HARRISBURG, Pa. (WHTM) - A man we will call "Tony" first sat down with ABC27 News in November to talk about what it's like being a registered sex offender.
"There were many times I tried to commit suicide," Tony said. "I am not a monster like people portray."
The former combat medic and EMT says being on the registry for his child pornography conviction only prevents him, and others like him, from moving on with life and becoming productive citizens.
"When I first got on [the list], I was a mess," he said. "I was homeless for about a year and a half because I was still paying child support and I lost my job. It is more of a vigilante law."
"He would not be on any list if he did not commit the crime," Dauphin County Chief Deputy District Attorney Sean McCormack said.
McCormack has been in charge of the Child Abuse Unit in the district attorney's office since 1995.
"I think Megan's Law is a good thing. It is very important for parents and the community to know who is living in your area," he said.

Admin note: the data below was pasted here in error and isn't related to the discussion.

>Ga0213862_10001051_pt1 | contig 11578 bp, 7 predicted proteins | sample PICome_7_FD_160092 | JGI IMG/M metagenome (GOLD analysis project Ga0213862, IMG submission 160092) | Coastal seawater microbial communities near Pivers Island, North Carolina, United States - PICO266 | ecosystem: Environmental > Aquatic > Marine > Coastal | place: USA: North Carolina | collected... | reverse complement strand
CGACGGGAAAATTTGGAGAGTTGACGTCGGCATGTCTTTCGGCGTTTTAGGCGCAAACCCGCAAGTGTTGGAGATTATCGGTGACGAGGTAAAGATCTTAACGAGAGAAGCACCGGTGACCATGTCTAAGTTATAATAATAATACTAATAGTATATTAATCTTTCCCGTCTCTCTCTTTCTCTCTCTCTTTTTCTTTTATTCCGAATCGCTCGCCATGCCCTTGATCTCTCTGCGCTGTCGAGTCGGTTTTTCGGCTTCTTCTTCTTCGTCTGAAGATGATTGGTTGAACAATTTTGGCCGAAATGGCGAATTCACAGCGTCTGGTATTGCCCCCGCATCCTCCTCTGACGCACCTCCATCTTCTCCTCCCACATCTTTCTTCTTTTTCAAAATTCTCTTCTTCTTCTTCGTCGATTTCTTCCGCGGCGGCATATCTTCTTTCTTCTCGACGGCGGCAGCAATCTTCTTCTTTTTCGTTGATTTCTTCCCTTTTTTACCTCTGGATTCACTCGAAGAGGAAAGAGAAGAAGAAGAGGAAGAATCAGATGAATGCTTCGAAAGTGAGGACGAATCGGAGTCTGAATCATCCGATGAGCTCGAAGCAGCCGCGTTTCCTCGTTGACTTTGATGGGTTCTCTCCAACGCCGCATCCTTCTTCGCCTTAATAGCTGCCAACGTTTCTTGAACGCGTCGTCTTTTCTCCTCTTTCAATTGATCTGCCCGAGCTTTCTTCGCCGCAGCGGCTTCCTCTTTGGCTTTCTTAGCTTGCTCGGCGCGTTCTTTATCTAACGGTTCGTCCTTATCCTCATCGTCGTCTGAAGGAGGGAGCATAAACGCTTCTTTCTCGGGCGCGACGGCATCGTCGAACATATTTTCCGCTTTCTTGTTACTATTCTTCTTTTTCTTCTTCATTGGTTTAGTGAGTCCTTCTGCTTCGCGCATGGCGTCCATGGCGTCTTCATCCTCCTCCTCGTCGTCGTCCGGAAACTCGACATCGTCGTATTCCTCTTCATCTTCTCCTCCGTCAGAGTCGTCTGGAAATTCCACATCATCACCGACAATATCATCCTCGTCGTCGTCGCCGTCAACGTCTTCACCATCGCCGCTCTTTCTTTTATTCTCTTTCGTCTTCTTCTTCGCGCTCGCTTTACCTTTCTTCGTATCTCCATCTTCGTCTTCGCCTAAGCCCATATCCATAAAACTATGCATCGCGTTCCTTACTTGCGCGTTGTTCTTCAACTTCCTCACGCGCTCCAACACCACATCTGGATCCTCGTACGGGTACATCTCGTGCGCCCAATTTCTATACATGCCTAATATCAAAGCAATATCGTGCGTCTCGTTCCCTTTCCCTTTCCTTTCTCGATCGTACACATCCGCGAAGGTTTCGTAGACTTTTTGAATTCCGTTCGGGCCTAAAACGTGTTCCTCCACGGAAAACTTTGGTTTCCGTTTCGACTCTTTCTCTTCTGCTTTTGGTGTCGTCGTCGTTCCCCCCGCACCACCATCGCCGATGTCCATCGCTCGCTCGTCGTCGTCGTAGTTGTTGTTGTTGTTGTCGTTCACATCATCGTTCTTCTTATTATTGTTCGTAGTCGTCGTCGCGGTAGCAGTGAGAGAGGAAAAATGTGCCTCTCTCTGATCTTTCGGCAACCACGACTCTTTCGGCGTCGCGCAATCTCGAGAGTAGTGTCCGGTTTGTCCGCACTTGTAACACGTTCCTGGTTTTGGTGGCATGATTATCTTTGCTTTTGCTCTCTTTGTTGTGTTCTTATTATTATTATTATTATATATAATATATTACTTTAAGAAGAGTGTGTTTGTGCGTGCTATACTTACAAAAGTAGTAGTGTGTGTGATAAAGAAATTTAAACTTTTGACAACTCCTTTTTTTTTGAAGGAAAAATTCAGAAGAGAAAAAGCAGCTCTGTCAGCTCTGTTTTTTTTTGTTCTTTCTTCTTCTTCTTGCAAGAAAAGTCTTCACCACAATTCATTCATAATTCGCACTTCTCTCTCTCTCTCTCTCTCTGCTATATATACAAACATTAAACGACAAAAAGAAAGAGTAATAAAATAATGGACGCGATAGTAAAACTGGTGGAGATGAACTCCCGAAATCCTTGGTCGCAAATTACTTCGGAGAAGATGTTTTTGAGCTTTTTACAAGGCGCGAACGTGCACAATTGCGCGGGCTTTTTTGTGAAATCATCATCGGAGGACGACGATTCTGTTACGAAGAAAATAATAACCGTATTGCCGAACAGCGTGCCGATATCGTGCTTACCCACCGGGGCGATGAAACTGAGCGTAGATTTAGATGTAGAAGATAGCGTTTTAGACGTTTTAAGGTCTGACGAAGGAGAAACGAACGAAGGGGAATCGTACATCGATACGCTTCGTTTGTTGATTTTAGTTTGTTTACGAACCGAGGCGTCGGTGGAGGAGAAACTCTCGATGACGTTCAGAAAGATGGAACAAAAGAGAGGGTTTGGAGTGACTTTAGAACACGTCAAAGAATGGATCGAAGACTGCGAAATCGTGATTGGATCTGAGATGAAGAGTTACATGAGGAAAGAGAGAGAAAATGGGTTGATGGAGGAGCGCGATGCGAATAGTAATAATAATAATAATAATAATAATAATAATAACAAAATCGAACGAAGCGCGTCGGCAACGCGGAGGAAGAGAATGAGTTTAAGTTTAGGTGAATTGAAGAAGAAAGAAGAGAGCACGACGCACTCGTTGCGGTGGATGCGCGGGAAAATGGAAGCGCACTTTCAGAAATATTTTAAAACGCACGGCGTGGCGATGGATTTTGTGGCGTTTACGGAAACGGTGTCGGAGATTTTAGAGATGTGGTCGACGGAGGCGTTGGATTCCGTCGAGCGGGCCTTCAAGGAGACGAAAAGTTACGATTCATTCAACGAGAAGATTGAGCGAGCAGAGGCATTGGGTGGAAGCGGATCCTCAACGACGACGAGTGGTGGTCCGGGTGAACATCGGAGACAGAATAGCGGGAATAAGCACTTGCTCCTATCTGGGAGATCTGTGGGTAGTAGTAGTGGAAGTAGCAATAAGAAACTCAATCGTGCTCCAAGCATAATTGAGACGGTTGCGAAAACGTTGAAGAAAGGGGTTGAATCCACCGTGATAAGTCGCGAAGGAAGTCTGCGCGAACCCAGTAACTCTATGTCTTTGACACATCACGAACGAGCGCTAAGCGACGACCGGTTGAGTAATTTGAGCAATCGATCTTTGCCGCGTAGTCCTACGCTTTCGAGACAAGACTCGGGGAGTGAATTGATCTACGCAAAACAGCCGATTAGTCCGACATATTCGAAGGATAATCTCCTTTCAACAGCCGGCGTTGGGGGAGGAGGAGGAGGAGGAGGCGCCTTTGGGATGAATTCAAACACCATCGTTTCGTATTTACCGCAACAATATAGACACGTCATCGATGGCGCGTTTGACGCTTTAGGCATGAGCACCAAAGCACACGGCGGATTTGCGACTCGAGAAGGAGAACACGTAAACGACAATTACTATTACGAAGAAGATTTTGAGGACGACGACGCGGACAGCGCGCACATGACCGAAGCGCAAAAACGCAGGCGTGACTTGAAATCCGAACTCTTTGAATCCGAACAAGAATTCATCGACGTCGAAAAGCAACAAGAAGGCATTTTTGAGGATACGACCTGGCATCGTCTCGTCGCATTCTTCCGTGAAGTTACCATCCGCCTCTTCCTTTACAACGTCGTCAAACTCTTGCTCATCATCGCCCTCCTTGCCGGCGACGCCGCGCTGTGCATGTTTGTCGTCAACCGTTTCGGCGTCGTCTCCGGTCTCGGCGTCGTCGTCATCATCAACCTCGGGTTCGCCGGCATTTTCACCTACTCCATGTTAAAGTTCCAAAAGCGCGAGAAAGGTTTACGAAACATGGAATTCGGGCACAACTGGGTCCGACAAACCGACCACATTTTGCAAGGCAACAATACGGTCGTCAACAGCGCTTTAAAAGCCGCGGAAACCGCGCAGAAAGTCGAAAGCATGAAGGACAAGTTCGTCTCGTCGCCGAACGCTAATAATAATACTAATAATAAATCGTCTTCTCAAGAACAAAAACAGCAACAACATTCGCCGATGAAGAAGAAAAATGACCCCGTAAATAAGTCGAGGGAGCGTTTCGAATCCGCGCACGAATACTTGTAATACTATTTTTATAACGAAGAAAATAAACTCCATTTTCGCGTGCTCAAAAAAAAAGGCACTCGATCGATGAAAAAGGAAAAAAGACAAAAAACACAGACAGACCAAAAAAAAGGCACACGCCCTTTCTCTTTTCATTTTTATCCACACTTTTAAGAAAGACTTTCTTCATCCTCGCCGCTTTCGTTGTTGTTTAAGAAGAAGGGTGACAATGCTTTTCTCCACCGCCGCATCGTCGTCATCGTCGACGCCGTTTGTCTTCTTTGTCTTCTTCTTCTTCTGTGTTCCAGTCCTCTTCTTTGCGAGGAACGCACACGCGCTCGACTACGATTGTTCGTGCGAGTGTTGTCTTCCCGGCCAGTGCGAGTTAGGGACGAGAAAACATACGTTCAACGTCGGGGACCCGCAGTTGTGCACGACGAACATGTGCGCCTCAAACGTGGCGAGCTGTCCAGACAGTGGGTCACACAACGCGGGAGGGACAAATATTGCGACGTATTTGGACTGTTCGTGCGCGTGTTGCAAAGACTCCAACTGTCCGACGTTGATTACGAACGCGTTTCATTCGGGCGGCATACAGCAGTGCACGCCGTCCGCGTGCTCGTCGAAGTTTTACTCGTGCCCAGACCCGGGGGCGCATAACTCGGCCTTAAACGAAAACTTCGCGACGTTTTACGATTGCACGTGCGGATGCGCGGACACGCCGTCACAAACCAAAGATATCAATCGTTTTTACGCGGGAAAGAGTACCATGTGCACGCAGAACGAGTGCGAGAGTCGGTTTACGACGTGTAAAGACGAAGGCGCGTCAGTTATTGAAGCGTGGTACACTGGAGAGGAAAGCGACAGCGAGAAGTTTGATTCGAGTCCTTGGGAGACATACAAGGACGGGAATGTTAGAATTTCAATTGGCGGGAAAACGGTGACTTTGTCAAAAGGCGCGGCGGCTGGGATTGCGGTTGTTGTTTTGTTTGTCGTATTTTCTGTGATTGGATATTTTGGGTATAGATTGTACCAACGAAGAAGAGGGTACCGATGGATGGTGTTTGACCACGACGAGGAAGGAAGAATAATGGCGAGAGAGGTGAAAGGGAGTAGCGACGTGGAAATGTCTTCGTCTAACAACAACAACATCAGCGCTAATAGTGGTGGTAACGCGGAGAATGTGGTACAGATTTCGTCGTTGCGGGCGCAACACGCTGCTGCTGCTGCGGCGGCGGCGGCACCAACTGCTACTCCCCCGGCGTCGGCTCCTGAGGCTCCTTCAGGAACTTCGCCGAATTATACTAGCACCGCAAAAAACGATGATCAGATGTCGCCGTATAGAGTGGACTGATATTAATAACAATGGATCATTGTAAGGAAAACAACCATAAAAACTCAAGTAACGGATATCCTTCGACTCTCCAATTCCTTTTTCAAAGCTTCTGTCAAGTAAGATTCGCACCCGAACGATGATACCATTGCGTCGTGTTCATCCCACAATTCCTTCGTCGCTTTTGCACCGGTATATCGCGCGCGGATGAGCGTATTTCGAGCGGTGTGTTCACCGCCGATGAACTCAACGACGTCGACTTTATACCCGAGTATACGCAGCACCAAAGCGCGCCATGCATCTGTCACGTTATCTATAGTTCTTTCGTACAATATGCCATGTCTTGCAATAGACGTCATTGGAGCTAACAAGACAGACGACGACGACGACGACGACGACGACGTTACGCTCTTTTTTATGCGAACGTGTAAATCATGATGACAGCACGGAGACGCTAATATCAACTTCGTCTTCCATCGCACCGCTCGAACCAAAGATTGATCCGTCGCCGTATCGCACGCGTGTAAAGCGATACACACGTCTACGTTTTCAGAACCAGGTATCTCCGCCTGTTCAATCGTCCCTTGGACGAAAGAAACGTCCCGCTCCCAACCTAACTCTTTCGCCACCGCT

"I would argue that they don't have the right to know that," said Theresa Robertson.
Robertson is a volunteer with the National Association for Rationale Sex Offense Laws, or NARSOL, which is against the current public sex offender registry.
"What we have done is created this list of people who are considered monsters," she said.
The Pennsylvania Prison Society in 2017 released a report opposing a public registry, citing the recidivism rate for sexual offenders is extremely low and a public registry prevents offenders from getting jobs and homes and can lead to harassment.
"These people are suffering too and they need help," Robertson said.
NARSOL and Tony agree with having a law enforcement-only registry for violent sexual predators. In Pennsylvania, there are currently 19,564 registered sex offenders. Eleven percent are deemed sexually violent.
Prosecutors like McCormack still believe the public has a right to know.
"You'll have sex offenders make the argument that this is being done to them. This is not being done to them," McCormack said. "This is something that they made the decision when they committed their crime and these are the consequences."
A new Pennsylvania law, Act 10 of 2018, allows certain sex offenders to petition the courts for exemption from registration requirements after 25 years.
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